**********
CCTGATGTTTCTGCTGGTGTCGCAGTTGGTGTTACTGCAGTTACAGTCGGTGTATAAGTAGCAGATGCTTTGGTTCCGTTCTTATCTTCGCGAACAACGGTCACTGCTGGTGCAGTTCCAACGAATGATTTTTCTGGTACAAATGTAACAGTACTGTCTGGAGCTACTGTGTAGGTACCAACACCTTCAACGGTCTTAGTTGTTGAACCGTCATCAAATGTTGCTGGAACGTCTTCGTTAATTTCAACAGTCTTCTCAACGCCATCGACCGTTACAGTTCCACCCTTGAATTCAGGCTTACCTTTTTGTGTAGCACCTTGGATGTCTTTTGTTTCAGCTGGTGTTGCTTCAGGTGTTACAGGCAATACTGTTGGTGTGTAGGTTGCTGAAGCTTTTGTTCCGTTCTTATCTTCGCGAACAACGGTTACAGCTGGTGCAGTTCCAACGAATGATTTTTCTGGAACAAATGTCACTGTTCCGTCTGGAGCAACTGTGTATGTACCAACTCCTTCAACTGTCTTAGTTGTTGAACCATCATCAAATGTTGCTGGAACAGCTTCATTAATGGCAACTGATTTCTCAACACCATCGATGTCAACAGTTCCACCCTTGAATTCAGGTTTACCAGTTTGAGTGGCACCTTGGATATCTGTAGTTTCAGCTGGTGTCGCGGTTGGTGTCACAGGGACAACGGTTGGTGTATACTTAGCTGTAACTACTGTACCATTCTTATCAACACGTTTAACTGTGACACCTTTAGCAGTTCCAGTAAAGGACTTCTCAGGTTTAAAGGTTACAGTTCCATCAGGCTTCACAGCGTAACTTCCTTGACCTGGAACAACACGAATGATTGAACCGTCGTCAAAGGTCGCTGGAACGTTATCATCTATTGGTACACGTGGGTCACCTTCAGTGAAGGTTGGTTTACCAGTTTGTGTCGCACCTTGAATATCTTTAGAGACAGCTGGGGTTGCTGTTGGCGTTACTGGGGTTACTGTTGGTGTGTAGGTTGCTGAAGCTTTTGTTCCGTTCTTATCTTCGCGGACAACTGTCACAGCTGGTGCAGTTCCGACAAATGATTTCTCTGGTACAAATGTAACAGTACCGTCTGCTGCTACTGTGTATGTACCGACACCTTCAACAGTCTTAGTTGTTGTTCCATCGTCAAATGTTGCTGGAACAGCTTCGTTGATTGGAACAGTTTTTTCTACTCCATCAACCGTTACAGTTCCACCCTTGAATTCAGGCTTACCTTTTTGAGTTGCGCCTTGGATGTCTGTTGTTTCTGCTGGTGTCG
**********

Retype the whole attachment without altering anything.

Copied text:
CCTGATGTTTCTGCTGGTGTCGCAGTTGGTGTTACTGCAGTTACAGTCGGTGTATAAGTAGCAGATGCTTTGGTTCCGTTCTTATCTTCGCGAACAACGGTCACTGCTGGTGCAGTTCCAACGAATGATTTTTCTGGTACAAATGTAACAGTACTGTCTGGAGCTACTGTGTAGGTACCAACACCTTCAACGGTCTTAGTTGTTGAACCGTCATCAAATGTTGCTGGAACGTCTTCGTTAATTTCAACAGTCTTCTCAACGCCATCGACCGTTACAGTTCCACCCTTGAATTCAGGCTTACCTTTTTGTGTAGCACCTTGGATGTCTTTTGTTTCAGCTGGTGTTGCTTCAGGTGTTACAGGCAATACTGTTGGTGTGTAGGTTGCTGAAGCTTTTGTTCCGTTCTTATCTTCGCGAACAACGGTTACAGCTGGTGCAGTTCCAACGAATGATTTTTCTGGAACAAATGTCACTGTTCCGTCTGGAGCAACTGTGTATGTACCAACTCCTTCAACTGTCTTAGTTGTTGAACCATCATCAAATGTTGCTGGAACAGCTTCATTAATGGCAACTGATTTCTCAACACCATCGATGTCAACAGTTCCACCCTTGAATTCAGGTTTACCAGTTTGAGTGGCACCTTGGATATCTGTAGTTTCAGCTGGTGTCGCGGTTGGTGTCACAGGGACAACGGTTGGTGTATACTTAGCTGTAACTACTGTACCATTCTTATCAACACGTTTAACTGTGACACCTTTAGCAGTTCCAGTAAAGGACTTCTCAGGTTTAAAGGTTACAGTTCCATCAGGCTTCACAGCGTAACTTCCTTGACCTGGAACAACACGAATGATTGAACCGTCGTCAAAGGTCGCTGGAACGTTATCATCTATTGGTACACGTGGGTCACCTTCAGTGAAGGTTGGTTTACCAGTTTGTGTCGCACCTTGAATATCTTTAGAGACAGCTGGGGTTGCTGTTGGCGTTACTGGGGTTACTGTTGGTGTGTAGGTTGCTGAAGCTTTTGTTCCGTTCTTATCTTCGCGGACAACTGTCACAGCTGGTGCAGTTCCGACAAATGATTTCTCTGGTACAAATGTAACAGTACCGTCTGCTGCTACTGTGTATGTACCGACACCTTCAACAGTCTTAGTTGTTGTTCCATCGTCAAATGTTGCTGGAACAGCTTCGTTGATTGGAACAGTTTTTTCTACTCCATCAACCGTTACAGTTCCACCCTTGAATTCAGGCTTACCTTTTTGAGTTGCGCCTTGGATGTCTGTTGTTTCTGCTGGTGTCG